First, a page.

I surround myself with people and media* who/which have no illusions about murder and who have healthy empathetic responses to people being butchered. Sometimes I’m caught off-guard by attempts to “reframe” murder as something that is entirely just–so long as it takes place under the appropriate circumstances.

An acquaintance of mine posted the wikileak’d footage on Facebook, which I admired, with a comment along the lines of, “It isn’t unamerican to be ashamed of this . . .”

The comment section was a reminder of the mainstream opinions that surround state sanctioned murder. Thankfully, it was largely left-of-center commentary, so I was spared tirades about how the editors of wikileaks should be shot as traitors. On the other hand, it was depressing to witness the headspace of the nominal left.

We will know when we’ve reached a state that can be called “civilized,” when:
1. An event like this could never take place–it probably cost a few million dollars to execute those villagers and journalists–only a state with a central bank and a currency monopoly could ever hope to spend that much money to slaughter civilians.
2. If such an event *did* occur, the response would be immediate revulsion and expulsion of the murderers (and their leaders, and their financiers) from civilized society.

What could be a better definition of ‘evil’ than indiscriminate murder of strangers.

Is it possible to adjust someone’s framework, even temporarily, so that their mind isn’t compelled immediately to defend murder? The clarity of the racism involved becomes clear when one recalls the lack of defense of the 9/11 attackers (or the japanese at pearl harbor, or the vietnamese at the gulf of tonkin, etc.)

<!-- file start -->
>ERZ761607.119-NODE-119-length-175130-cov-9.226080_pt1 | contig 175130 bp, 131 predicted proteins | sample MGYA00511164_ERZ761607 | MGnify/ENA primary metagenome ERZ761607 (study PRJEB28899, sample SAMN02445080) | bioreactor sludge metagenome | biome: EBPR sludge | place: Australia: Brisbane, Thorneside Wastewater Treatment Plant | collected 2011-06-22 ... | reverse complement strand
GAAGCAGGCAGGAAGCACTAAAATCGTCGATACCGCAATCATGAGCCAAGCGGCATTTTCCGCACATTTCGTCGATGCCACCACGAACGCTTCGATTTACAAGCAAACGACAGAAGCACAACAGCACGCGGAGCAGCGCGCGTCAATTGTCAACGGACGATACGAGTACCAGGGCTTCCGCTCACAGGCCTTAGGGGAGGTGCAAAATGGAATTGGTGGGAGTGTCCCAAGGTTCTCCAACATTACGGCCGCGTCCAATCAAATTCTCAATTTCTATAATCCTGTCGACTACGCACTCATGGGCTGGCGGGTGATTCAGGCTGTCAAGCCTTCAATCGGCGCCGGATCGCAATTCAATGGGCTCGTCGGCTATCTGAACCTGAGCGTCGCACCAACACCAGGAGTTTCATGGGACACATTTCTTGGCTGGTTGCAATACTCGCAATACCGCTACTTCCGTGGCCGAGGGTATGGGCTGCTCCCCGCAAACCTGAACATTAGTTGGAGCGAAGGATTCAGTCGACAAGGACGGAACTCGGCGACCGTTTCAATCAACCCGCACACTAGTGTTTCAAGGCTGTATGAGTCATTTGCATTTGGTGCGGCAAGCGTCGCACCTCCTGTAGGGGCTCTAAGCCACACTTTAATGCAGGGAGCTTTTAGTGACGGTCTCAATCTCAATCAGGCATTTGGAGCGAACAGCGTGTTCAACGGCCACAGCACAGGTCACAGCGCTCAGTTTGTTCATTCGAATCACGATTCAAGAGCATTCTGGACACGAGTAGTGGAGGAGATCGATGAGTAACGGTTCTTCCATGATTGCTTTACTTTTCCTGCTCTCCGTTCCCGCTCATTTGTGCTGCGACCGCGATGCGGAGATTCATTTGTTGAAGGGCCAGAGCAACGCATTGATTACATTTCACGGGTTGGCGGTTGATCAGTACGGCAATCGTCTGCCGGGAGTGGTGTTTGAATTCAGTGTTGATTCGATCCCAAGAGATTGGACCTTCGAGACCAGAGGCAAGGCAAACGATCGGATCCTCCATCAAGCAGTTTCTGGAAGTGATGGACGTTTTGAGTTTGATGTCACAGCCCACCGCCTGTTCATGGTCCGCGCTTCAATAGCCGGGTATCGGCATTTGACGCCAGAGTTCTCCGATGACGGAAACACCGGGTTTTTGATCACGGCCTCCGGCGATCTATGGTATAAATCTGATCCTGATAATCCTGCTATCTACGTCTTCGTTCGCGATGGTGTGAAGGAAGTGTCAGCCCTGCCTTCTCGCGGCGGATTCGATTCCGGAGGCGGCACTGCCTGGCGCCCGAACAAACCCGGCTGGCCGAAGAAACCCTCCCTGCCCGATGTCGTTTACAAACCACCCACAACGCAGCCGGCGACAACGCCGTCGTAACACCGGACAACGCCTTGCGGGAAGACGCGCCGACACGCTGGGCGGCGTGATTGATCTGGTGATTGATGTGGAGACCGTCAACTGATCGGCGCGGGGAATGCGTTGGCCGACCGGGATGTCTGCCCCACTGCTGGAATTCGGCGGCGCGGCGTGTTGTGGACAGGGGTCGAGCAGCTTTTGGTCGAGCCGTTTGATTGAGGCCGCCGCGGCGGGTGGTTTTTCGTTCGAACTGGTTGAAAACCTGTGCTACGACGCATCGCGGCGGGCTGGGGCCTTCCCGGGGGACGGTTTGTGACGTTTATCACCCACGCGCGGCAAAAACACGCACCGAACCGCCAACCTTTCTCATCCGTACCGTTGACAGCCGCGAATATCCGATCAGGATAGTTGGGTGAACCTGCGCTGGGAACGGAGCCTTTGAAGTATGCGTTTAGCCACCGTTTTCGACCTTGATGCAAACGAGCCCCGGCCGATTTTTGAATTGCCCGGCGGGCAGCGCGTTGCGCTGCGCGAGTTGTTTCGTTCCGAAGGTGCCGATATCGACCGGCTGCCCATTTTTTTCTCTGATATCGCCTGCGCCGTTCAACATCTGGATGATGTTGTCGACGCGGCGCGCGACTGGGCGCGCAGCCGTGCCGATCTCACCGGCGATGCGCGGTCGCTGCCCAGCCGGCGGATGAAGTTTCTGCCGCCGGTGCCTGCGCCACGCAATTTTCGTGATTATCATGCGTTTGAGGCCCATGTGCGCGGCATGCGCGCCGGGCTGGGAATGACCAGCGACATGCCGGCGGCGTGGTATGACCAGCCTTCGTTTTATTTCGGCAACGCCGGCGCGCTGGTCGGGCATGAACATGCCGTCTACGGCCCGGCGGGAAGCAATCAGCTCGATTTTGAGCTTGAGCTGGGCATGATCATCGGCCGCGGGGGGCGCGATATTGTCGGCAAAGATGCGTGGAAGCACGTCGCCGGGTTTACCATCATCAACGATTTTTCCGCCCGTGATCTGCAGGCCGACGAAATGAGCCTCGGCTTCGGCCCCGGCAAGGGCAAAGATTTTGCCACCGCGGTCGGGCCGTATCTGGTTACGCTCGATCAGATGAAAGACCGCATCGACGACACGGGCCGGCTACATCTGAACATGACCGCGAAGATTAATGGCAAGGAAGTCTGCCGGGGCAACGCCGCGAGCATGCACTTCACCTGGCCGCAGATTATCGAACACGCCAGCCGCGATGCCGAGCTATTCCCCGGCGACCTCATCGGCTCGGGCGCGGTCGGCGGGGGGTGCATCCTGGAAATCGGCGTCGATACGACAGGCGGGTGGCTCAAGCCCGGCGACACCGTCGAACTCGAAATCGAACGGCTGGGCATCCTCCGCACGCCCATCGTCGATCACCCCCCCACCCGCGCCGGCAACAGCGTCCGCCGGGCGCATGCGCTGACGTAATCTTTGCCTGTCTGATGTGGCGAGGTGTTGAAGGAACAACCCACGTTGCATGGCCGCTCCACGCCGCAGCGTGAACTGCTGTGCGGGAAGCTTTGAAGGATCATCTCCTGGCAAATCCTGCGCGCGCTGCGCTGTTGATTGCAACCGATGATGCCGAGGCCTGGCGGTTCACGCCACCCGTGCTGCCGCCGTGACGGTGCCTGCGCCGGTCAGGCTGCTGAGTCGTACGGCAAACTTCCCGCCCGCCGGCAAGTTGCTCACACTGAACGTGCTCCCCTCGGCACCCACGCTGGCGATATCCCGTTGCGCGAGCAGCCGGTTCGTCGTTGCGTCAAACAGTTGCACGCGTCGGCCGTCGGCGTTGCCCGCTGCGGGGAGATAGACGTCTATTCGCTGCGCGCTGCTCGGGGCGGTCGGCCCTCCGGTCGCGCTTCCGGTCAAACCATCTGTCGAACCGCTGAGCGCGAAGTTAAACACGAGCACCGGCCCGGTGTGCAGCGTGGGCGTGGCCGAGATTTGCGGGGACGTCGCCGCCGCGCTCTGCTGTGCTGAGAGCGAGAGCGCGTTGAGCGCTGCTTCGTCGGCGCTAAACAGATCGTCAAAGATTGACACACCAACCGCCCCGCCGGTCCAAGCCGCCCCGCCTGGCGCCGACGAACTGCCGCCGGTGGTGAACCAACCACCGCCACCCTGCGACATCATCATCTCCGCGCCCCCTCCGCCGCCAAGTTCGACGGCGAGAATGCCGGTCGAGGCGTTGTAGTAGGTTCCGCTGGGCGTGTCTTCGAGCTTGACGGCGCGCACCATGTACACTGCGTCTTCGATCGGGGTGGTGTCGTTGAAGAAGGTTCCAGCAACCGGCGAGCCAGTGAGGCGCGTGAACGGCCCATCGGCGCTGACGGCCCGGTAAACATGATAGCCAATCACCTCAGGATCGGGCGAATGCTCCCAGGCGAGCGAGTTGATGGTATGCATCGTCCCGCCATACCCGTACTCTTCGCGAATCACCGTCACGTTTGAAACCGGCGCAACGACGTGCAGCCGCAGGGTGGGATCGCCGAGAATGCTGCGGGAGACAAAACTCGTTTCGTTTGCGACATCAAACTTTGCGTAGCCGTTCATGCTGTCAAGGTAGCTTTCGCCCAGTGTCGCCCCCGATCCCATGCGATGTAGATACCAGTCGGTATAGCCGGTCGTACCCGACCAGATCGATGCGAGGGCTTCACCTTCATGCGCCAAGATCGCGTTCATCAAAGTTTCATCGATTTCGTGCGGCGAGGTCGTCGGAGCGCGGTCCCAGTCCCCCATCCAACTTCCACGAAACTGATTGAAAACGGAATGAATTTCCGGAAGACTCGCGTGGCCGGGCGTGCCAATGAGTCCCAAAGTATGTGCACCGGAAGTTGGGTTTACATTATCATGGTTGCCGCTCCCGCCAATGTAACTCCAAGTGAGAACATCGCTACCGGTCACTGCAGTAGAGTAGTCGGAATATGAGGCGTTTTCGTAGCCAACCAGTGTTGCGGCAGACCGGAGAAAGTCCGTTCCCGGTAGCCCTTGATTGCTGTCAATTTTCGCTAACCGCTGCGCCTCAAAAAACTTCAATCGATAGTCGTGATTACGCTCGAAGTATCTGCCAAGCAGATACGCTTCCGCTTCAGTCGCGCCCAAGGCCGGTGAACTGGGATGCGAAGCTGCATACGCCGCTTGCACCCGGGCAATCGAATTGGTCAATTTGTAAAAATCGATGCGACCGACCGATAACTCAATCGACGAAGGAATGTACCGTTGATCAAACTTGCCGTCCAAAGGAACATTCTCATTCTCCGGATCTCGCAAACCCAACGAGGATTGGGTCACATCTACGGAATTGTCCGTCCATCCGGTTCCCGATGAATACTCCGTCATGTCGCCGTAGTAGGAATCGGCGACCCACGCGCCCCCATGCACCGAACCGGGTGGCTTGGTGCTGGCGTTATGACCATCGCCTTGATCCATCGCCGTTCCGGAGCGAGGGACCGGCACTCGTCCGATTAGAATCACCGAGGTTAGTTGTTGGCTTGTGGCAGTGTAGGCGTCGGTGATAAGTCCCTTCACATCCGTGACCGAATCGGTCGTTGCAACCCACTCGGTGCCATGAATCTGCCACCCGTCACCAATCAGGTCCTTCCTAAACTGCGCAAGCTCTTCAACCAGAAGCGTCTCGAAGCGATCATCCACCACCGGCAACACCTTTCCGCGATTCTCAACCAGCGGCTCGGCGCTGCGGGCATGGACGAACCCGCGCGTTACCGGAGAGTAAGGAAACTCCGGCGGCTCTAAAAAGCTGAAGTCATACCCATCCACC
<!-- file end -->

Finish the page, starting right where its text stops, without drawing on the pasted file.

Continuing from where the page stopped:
The inability to understand the suffering of other “unfamiliar” people to the that degree demonstrated by responses to this, and similar, events demonstrates a psychotic lack of empathy.

Thank you to those of you who provide me with my non-sociopathic bubble.

* Here are some samples of relevant blog posts belonging to sane humans:

Chris Floyd’s Empire Burlesque is an absolute must-read in general. Here he predicts, with equal parts accuracy and sarcasm, the complete indifference of the citizenry to the news that people are being slaughtered by “their” troops half a world away.

Also predicting no pause in the killing, Mike Gogulski:

The whole goddamned thing will be swept under the rug and forgotten, much like the carpet-bombing and napalming of Vietnamese and Burmese families two generations ago. Much like the firebombing of Dresden. Much like Hiroshima and Nagasaki. Much like the massacres in the Philippines. Oh, I could go on…

der Blaustrumpf points out that this event is unusual only in that it involved journalists, a category of people that you can’t butcher with *complete* indifference.

Blaustrumpf’s article points to Glenn Greenwald. Also indispensible and the highest profile sane person I’m aware of.

Sheldon Richman:

The people on the ground were no threat to the American people whatever. Even if they were a threat to the U.S. military, that is only because it is occupying Iraq. There’s a simple way to end any such threat — withdraw.

This last response is especially interesting, it’s from Josh Stieber who was, at one time, in the same company with the ground forces that were present in the wikileak’d footage.

The Bikecast Episode #1: Introduction to the Bikecast

Lately I’ve taken to carrying a voice recorder with me on my commute to work.  I think I’m going to attempt to make a podcast out of it.   I’ve been playing around with it for a couple of weeks now and I’ve had mixed results, but I think the idea is workable. With a combination of materials engineering and editing software, I think I can make a podcast that is physically listen-able.

This first podcast is actually one of the worst as far as sound quality, but it makes the most sense as an introductory podcast, so I attempted to make-it-work via heavy ham-fisted sound editing (using Audacity). The quality of future shows should be much better.